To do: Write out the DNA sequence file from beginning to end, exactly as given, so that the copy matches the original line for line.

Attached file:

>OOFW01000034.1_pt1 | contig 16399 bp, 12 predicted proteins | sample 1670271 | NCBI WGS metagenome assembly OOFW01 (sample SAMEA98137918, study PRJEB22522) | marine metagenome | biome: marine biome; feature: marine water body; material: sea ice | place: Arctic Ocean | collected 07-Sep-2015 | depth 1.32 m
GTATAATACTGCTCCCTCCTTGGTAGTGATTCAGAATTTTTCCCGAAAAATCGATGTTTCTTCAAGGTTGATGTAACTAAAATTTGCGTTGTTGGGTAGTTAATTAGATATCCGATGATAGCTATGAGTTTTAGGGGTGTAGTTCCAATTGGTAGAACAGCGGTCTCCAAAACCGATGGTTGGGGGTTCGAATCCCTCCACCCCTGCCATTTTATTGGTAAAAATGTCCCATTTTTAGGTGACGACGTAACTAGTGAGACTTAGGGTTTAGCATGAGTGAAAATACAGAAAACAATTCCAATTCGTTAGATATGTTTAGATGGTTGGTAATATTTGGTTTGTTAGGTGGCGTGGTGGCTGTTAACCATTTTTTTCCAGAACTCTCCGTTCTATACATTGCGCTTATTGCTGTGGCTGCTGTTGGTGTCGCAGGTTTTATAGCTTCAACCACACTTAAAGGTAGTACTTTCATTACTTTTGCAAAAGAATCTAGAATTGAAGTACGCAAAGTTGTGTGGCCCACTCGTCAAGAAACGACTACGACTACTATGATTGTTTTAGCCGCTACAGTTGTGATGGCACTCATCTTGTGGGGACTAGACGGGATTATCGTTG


>OOFW01000034.1_pt1 | contig 16399 bp, 12 predicted proteins | sample 1670271 | NCBI WGS metagenome assembly OOFW01 (sample SAMEA98137918, study PRJEB22522) | marine metagenome | biome: marine biome; feature: marine water body; material: sea ice | place: Arctic Ocean | collected 07-Sep-2015 | depth 1.32 m
GTATAATACTGCTCCCTCCTTGGTAGTGATTCAGAATTTTTCCCGAAAAATCGATGTTTCTTCAAGGTTGATGTAACTAAAATTTGCGTTGTTGGGTAGTTAATTAGATATCCGATGATAGCTATGAGTTTTAGGGGTGTAGTTCCAATTGGTAGAACAGCGGTCTCCAAAACCGATGGTTGGGGGTTCGAATCCCTCCACCCCTGCCATTTTATTGGTAAAAATGTCCCATTTTTAGGTGACGACGTAACTAGTGAGACTTAGGGTTTAGCATGAGTGAAAATACAGAAAACAATTCCAATTCGTTAGATATGTTTAGATGGTTGGTAATATTTGGTTTGTTAGGTGGCGTGGTGGCTGTTAACCATTTTTTTCCAGAACTCTCCGTTCTATACATTGCGCTTATTGCTGTGGCTGCTGTTGGTGTCGCAGGTTTTATAGCTTCAACCACACTTAAAGGTAGTACTTTCATTACTTTTGCAAAAGAATCTAGAATTGAAGTACGCAAAGTTGTGTGGCCCACTCGTCAAGAAACGACTACGACTACTATGATTGTTTTAGCCGCTACAGTTGTGATGGCACTCATCTTGTGGGGACTAGACGGGATTATCGTTG